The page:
I’ve always considered the tshirt-with-tailoring combo to be the sort of look you only find in Monocle, something nice but sort of abstract to my everyday life, like really good public space design in Copenhagen. Or worse, the look was the heir to the early 2000s’ pairing of hoodie with thrift store jacket. Was it just me doing that?
But I’ve finally come around to it this summer, maybe just because it’s hot and I have some jackets that are light as shirts, so wearing a tshirt under doesn’t seem so odd. Although the pairing falls outside what we’d regard as menswear rules, there are some things to keep in mind if you’re just trying it out.
- Like shorts, this is not likely good for the office, unless you have a pretty slack dress code and understanding coworkers. In most offices a tshirt isn’t acceptable, and wearing a tshirt AND a jacket calls attention to itself, something that may or may not be a good move at work.
- The rules of wearing casual tailoring well apply. A jacket with a lot of structure or sharp angles is better matched with similarly formal shirts and accessories–now is the time for the softer, less severe tailoring that’s become more broadly available over the last few years, or a jacket with no internal structure at all, like an Engineered Garments jacket or this shirt jacket. It doesn’t need to be super trim, though–one of the bonuses of wearing a tshirt is comfort so no sense in wearing a jacket you can barely button.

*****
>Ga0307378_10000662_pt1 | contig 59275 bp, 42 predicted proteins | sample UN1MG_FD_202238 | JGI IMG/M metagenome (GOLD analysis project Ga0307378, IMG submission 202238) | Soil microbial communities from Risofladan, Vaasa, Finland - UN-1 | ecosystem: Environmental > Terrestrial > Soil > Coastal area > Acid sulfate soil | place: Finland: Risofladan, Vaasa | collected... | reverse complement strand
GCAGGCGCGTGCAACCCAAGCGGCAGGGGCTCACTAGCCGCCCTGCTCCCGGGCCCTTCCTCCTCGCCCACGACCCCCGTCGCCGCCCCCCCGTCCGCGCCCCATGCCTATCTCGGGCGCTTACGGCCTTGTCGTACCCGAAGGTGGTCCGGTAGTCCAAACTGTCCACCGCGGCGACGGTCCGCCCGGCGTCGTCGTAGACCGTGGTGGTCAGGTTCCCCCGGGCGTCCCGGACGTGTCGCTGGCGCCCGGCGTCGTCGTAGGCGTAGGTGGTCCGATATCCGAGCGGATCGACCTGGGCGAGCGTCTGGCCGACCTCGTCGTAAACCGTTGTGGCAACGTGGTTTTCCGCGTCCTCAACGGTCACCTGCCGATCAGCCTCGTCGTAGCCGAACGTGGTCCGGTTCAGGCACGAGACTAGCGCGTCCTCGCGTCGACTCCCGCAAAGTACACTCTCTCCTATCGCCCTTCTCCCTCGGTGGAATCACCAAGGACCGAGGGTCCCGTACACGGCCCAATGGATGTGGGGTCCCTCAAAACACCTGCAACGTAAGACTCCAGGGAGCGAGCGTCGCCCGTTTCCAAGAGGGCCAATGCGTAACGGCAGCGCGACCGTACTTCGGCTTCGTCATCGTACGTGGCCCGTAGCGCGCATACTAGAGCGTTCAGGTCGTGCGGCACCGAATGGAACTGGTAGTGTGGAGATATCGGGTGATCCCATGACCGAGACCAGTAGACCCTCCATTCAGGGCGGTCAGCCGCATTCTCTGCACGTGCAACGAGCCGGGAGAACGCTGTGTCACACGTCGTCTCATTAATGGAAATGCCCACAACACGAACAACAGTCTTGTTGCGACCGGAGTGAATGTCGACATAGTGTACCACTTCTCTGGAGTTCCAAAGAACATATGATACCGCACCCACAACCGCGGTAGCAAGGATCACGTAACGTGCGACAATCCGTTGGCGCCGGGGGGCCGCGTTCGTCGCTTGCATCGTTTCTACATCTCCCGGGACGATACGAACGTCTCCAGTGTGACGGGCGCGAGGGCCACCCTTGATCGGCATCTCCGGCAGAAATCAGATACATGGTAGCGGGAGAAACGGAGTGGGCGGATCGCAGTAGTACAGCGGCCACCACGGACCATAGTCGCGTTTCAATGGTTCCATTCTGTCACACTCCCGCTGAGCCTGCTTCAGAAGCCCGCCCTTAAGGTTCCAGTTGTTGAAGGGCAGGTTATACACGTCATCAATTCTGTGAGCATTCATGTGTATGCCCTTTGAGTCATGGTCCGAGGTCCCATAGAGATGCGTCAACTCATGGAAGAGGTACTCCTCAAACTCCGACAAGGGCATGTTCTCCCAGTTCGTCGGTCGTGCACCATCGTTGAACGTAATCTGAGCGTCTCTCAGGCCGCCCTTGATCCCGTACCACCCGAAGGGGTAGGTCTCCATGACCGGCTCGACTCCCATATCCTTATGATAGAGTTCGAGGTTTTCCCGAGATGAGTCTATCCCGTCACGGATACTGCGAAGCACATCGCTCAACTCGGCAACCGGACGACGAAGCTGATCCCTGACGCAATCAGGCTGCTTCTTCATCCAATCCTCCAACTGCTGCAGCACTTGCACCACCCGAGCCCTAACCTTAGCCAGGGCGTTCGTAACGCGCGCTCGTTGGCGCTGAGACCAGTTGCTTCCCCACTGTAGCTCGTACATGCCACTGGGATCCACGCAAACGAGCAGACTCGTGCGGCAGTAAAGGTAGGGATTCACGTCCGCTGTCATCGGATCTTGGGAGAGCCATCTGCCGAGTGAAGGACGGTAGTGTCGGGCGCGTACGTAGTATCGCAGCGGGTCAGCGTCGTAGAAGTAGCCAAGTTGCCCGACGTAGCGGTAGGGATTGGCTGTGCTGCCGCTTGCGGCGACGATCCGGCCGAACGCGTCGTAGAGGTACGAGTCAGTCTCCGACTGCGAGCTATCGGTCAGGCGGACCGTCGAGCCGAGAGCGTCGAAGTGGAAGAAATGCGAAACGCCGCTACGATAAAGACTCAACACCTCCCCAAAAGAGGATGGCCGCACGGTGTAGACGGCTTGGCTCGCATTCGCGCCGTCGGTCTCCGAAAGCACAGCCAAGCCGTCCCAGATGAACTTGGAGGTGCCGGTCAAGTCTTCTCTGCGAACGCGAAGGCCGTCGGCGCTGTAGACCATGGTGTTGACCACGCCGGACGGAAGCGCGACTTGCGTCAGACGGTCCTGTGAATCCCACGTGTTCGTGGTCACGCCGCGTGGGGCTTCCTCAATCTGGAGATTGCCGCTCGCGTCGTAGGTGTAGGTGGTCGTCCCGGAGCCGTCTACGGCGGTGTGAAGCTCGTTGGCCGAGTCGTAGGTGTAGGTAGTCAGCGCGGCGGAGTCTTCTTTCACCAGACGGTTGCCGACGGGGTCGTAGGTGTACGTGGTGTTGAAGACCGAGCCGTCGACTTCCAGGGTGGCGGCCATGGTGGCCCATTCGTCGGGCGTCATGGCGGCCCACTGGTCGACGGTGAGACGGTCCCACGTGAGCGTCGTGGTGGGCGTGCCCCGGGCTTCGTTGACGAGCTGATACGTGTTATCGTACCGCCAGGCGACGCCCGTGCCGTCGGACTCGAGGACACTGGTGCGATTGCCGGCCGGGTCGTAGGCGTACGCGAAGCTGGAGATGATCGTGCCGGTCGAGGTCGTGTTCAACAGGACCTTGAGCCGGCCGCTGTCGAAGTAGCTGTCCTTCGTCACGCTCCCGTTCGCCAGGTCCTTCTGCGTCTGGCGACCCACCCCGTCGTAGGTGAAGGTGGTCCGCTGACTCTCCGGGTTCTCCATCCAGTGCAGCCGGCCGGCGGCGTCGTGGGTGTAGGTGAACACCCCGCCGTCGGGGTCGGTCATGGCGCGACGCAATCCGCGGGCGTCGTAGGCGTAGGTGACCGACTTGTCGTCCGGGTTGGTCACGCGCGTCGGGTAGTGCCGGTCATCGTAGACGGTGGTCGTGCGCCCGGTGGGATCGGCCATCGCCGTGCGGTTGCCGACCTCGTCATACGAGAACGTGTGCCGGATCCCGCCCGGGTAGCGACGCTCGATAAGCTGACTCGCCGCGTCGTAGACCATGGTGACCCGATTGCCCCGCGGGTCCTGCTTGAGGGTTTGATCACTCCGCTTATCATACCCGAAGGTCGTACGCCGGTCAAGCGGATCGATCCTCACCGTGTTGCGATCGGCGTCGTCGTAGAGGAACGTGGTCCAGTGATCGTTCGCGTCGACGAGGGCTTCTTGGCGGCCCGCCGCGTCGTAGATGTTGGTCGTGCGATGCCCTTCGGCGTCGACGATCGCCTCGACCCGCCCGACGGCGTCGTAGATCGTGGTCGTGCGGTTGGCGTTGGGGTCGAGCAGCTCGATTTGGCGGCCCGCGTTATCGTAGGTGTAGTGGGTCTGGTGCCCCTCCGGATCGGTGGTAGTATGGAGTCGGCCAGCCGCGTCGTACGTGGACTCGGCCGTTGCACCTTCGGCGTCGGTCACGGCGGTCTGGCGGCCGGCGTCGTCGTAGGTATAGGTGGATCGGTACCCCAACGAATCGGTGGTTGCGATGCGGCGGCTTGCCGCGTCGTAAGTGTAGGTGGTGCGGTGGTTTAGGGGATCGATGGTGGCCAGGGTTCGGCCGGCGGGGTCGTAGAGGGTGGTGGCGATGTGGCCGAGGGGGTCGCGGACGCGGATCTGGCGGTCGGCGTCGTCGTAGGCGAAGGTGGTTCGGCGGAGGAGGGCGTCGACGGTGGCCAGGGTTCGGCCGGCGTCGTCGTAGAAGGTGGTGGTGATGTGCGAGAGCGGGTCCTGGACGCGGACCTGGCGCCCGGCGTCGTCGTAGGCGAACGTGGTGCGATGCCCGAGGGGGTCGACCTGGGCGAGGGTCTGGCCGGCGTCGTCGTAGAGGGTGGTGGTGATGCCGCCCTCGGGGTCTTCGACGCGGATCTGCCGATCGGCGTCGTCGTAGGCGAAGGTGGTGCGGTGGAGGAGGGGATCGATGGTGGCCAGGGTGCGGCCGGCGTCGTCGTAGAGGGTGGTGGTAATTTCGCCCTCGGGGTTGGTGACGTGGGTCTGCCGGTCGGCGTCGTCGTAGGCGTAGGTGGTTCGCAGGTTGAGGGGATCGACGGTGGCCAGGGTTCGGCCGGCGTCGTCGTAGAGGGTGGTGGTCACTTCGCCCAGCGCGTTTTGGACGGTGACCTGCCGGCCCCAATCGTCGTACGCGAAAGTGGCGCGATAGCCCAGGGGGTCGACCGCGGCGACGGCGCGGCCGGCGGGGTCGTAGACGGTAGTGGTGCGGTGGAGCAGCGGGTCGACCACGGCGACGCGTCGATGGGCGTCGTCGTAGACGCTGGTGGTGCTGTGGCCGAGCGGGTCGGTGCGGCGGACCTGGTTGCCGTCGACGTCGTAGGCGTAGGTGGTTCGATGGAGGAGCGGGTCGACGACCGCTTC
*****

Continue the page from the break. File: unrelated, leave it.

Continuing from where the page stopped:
- Pick a decent shirt. We love a basic tshirt but there are creative options out there that can work better in this context, mostly distinguished by fabric. A linen blend shirt, a terry shirt, a henley, or a stripe detail or breton type shirt all make some sense. Neckline also matters–a standard crewneck will fit close to the neck and look a little cleaner (and will be a little easier to wear); a looser neck (but no deep Vs!) might look a little more current.
- Consider casual footwear. Yes, oxfords are for suits, derbies for sportcoats, but if you’re wearing a tshirt with your suit, you’re probably not trying to keep the spirit of Apparel Arts alive. In these situations, a very casual shoe, like a desert boot, Doc Marten-style chunky oxford, or even sneakers or slipons can work better than technically appropriate shoes.
- To tuck or not to tuck? Part of deciding whether to tuck in your tshirt is the length and cut of the shirt. You don’t likely want a tshirt that’s so long it reaches the hem of your jacket; if that’s the case you may need to tuck or at least fold under the hem of the shirt a bit. Although it’s gotten a lot of attention this summer, I’m still not on board with the full tshirt tuck. But don’t get too fussy about it–again the point here is casualness.